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Surgical masks test-purchased by Hong Kong Customs comply with requirements of Consumer Goods Safety Ordinance

6 February 2020


Hong Kong Customs launched a large-scale territory-wide special operation codenamed "Guardian" on January 27 to conduct spot checks, test purchases and inspections in various districts on surgical masks available in the market. As at yesterday (February 5), over 6 000 inspections were conducted at retail spots selling surgical masks and more than 50 samples have been test-purchased. Safety tests on total fungal counts for 20 test-purchased samples have been conducted initially. All samples comply with safety requirements and no violations of the Consumer Goods Safety Ordinance (CGSO) have yet been found yet. The remaining samples are still undergoing safety tests and the results will be announced as soon as possible.

The relevant samples were test-purchased from different retail spots in various districts, including chain stores, pharmacies, medicine stores and shops selling daily necessities. They were then sent to the Government Laboratory for tests. Of the 20 tested samples of surgical masks, 15 were in proper packaging and five were in loose packaging. Among those 15 samples of surgical masks, most were packed in 50-piece packages, while others were packed in packages of five, 10 and 20 pieces.

As at today (February 6), the "Guardian" operation has been underway for 11 days. During the operation, Customs officers seized 68 000 surgical masks with suspected false manufacturing date from a pharmacy in Mong Kok on January 30. An investigation of the case, including the sources of the seizure, is ongoing.

The "Guardian" operation will carry on. Customs will continue to inspect retail locations of surgical masks and conduct test-buy operations to ensure that the surgical masks being sold in the market comply with the Trade Descriptions Ordinance (TDO) and the CGSO. Customs stresses that the department will continue to promptly issue update announcements if any irregularities are spotted.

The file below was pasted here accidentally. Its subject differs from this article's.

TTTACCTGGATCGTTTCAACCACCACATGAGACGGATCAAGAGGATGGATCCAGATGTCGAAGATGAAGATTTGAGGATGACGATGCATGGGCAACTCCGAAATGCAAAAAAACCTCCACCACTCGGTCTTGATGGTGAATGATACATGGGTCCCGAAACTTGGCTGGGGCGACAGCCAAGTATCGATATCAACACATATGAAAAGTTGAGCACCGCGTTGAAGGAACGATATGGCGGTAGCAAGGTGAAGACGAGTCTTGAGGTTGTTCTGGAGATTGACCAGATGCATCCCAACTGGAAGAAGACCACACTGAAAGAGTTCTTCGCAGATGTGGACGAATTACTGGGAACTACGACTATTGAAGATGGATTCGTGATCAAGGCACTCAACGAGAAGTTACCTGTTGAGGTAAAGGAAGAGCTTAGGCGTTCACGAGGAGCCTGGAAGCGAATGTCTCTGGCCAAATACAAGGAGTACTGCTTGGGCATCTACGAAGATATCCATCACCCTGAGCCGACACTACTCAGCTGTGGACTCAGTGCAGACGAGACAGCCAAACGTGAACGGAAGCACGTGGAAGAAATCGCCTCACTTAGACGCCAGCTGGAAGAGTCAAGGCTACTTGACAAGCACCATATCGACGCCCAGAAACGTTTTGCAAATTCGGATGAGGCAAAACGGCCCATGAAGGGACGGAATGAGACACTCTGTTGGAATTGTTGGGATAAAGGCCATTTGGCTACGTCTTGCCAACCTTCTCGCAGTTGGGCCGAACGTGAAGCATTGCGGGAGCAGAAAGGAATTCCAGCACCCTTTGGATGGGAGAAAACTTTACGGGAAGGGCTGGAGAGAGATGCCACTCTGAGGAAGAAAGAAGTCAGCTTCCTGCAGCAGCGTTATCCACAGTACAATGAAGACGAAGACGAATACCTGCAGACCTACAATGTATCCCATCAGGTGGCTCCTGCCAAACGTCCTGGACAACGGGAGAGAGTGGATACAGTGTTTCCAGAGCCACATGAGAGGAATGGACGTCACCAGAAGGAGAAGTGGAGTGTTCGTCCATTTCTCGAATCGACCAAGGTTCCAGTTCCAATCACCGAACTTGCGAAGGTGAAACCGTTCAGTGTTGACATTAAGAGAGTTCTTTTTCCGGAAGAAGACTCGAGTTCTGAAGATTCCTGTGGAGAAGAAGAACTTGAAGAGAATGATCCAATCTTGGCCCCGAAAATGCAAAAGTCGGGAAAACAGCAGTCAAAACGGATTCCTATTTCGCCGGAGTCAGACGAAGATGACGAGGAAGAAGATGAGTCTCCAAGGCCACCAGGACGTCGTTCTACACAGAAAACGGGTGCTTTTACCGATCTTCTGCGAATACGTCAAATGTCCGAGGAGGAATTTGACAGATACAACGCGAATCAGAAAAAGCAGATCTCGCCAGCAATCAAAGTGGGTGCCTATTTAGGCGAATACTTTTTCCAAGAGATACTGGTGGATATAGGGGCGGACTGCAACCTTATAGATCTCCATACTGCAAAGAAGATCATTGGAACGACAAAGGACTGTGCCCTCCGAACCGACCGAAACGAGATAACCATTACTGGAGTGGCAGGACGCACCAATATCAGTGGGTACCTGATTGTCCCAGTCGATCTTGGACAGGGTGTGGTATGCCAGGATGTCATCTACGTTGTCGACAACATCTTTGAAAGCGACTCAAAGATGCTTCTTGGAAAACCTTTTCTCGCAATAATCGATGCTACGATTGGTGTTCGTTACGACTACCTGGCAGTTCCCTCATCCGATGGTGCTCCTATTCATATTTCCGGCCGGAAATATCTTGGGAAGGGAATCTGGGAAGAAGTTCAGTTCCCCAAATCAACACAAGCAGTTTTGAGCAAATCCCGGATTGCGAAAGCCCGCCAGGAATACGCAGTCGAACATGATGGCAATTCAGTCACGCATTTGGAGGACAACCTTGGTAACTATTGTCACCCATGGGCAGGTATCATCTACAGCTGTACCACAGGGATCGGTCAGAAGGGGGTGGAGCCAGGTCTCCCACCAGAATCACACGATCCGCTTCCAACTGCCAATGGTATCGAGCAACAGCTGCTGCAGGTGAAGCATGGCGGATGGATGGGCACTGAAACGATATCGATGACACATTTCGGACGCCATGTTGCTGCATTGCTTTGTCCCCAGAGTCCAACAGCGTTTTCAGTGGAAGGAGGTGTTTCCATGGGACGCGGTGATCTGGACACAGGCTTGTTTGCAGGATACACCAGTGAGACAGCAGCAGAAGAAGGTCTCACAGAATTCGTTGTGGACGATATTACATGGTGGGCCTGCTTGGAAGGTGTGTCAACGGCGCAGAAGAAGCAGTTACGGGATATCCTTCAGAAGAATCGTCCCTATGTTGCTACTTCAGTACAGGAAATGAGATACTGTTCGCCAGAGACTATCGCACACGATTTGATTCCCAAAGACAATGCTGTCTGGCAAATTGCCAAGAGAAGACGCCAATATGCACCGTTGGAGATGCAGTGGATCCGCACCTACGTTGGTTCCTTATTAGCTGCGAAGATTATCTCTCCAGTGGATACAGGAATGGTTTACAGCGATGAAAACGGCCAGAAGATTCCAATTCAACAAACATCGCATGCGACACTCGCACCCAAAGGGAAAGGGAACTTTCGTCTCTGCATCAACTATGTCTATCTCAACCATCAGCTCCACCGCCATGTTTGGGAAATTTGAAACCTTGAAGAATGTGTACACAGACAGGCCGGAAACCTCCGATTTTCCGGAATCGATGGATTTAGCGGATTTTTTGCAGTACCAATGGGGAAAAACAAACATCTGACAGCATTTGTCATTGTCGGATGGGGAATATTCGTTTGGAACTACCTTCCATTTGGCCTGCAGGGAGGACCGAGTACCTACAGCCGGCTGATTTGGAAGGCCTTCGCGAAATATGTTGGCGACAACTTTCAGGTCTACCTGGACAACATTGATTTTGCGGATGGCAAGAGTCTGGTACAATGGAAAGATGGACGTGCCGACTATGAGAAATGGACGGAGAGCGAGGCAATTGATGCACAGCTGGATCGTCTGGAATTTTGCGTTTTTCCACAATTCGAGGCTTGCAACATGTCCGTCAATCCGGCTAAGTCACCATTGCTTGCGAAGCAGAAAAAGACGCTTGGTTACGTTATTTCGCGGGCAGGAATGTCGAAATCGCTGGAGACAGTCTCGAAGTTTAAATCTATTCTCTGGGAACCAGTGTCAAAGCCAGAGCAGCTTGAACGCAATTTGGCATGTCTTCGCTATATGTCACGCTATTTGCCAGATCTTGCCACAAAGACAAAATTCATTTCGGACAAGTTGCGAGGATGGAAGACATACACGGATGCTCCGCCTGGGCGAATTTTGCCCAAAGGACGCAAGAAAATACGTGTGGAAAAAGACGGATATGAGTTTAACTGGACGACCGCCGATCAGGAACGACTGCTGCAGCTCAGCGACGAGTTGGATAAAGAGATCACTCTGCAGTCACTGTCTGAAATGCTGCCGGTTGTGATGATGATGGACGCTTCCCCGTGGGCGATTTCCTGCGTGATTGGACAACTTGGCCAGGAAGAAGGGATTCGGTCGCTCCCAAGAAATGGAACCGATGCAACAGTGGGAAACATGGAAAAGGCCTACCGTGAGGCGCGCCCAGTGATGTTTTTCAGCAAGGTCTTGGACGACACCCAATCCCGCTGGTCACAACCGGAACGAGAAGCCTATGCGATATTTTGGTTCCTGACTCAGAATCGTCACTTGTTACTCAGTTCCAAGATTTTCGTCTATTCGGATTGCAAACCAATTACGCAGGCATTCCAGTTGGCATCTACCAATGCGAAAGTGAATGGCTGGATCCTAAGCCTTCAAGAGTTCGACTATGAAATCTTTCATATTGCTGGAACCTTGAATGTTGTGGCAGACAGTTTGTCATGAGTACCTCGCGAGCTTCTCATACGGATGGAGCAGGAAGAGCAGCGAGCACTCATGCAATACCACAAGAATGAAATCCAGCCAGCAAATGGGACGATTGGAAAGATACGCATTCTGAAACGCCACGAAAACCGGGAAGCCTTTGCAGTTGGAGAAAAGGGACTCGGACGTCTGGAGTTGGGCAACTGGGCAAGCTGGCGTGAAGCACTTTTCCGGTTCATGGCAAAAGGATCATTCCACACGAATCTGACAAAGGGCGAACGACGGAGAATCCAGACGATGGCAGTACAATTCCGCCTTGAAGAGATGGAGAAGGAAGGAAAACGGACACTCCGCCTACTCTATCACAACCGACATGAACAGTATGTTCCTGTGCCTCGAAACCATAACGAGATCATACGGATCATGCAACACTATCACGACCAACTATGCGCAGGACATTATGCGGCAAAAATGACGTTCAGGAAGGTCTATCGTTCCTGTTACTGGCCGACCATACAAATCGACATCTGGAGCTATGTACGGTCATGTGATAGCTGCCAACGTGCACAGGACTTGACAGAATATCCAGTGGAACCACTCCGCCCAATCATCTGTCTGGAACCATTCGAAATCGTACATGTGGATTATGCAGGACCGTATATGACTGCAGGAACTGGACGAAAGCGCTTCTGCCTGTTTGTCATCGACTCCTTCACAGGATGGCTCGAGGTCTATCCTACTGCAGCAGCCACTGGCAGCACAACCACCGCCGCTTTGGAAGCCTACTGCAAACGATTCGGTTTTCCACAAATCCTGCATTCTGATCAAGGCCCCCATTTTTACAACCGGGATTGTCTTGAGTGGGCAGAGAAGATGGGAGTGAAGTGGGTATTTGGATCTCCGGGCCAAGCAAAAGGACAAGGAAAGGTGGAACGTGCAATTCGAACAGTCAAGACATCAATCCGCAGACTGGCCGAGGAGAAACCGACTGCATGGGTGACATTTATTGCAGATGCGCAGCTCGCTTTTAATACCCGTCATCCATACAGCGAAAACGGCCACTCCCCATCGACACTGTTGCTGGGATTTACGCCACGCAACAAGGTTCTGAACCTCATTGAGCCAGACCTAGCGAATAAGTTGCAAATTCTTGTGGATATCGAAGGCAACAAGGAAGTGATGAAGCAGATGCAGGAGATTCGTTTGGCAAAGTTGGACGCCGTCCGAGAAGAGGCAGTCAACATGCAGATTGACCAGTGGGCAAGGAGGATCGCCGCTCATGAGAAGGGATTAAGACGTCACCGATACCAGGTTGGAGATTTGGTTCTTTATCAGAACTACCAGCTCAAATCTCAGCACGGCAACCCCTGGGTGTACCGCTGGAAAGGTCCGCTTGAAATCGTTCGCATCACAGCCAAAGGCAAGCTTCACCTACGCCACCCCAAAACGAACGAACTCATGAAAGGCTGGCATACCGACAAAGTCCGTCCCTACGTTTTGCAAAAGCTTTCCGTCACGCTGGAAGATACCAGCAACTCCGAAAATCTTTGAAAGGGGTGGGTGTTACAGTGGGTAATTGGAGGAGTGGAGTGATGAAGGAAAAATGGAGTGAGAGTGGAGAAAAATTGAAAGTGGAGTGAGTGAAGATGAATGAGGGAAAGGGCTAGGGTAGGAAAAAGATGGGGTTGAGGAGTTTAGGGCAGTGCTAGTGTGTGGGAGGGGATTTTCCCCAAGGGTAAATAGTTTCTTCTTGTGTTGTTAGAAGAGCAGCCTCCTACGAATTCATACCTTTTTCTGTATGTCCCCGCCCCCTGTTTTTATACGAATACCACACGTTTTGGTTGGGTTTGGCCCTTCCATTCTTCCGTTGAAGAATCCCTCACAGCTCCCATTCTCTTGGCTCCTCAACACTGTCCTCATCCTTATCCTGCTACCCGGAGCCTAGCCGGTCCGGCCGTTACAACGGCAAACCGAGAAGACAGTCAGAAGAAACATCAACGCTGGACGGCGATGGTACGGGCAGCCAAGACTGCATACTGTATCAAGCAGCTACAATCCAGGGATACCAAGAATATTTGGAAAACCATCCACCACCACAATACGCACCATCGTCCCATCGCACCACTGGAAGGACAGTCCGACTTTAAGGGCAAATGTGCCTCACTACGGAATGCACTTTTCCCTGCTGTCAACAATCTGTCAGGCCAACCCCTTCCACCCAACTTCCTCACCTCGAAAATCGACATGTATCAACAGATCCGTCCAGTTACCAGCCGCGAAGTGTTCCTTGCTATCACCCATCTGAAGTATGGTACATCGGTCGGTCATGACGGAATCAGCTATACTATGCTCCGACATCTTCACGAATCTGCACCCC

Under the CGSO, it is an offence to import, manufacture or supply consumer goods unless the goods comply with the general safety requirements for consumer goods. The maximum penalty upon conviction is a fine of $100,000 and imprisonment for one year on first conviction, and $500,000 and imprisonment for two years on a subsequent conviction.

Under the TDO, any person who supplies goods with a false trade description in the course of trade or business, or is in possession of any goods for sale with a false trade description, or sells or possesses for sale any goods with a forged trademark, commits an offence. The maximum penalty upon conviction is a fine of $500,000 and imprisonment for five years.

Customs has all along attached great importance to public safety and consumer rights. Law enforcement action will be taken immediately if any violation of the TDO or the CGSO is detected.

Customs reminds traders not to sell products with false origins or false trademarks, or unsafe consumer goods. Members of the public should also make purchases at reputable shops.

Members of the public may report any suspected violation of the TDO or the CGSO to Customs' 24-hour hotline 2545 6182 or its dedicated crime-reporting email account (crimereport@customs.gov.hk).

 

Ends/Thursday, February 6, 2020

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